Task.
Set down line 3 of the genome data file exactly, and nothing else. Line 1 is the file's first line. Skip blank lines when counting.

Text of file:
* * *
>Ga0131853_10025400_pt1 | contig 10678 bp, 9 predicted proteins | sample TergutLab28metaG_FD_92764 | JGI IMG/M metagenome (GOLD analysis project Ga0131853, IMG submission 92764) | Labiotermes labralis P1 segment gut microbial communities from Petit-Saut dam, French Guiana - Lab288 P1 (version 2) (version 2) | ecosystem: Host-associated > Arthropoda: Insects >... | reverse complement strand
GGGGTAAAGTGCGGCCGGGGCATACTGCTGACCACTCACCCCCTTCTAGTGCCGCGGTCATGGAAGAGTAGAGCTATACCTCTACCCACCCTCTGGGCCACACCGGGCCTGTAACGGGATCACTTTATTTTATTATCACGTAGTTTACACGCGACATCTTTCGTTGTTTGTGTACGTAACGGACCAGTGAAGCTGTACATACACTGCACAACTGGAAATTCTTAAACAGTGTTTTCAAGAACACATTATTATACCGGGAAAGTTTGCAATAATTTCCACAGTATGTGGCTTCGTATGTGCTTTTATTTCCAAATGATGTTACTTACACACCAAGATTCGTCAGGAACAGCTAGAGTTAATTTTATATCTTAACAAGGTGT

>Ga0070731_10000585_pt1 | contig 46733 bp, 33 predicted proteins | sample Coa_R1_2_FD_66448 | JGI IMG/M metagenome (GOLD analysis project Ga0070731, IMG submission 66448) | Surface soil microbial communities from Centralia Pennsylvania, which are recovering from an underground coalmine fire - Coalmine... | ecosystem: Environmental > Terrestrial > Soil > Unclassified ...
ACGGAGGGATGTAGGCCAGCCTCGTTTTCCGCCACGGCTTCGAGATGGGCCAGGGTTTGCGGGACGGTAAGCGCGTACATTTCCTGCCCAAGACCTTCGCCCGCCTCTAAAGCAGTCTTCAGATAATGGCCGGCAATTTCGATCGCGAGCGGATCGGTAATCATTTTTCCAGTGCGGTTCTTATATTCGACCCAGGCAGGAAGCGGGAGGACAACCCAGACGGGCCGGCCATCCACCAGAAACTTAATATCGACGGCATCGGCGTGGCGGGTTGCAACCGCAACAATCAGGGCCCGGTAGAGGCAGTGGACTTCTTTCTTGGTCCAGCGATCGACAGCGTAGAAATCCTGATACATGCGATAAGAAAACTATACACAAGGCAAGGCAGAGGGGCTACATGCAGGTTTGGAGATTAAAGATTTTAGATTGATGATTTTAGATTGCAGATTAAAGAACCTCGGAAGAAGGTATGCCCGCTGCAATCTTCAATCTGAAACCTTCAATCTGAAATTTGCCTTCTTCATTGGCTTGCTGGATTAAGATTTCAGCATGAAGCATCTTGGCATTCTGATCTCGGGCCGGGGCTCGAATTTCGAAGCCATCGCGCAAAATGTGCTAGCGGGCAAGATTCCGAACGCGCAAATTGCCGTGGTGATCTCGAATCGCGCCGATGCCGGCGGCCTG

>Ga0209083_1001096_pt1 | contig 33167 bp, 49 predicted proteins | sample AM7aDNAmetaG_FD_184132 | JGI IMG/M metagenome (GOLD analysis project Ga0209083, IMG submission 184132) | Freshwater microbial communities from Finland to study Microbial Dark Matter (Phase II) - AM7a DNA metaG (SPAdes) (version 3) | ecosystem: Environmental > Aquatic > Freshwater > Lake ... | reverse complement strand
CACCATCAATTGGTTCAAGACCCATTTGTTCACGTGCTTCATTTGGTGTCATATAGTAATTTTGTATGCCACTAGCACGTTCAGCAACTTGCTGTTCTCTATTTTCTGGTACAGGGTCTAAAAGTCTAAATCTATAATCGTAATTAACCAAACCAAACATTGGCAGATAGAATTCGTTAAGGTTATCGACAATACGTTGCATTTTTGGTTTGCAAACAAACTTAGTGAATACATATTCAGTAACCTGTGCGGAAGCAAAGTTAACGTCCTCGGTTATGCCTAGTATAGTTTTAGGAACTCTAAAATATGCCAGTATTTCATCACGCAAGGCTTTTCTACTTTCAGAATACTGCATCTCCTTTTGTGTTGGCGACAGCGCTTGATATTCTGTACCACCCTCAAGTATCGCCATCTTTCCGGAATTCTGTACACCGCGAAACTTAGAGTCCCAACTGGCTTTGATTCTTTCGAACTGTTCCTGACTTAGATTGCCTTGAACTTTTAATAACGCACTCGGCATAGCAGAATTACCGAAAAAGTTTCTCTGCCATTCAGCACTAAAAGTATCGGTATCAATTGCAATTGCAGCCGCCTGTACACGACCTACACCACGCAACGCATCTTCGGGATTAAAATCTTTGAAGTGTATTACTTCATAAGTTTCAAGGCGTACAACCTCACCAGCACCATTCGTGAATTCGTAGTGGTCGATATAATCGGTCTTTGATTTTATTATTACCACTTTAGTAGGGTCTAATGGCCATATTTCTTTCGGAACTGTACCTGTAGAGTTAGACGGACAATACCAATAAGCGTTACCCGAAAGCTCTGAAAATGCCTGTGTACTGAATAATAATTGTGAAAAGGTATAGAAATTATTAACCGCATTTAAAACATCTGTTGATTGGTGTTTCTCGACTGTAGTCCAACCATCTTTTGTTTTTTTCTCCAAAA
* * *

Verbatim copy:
>Ga0070731_10000585_pt1 | contig 46733 bp, 33 predicted proteins | sample Coa_R1_2_FD_66448 | JGI IMG/M metagenome (GOLD analysis project Ga0070731, IMG submission 66448) | Surface soil microbial communities from Centralia Pennsylvania, which are recovering from an underground coalmine fire - Coalmine... | ecosystem: Environmental > Terrestrial > Soil > Unclassified ...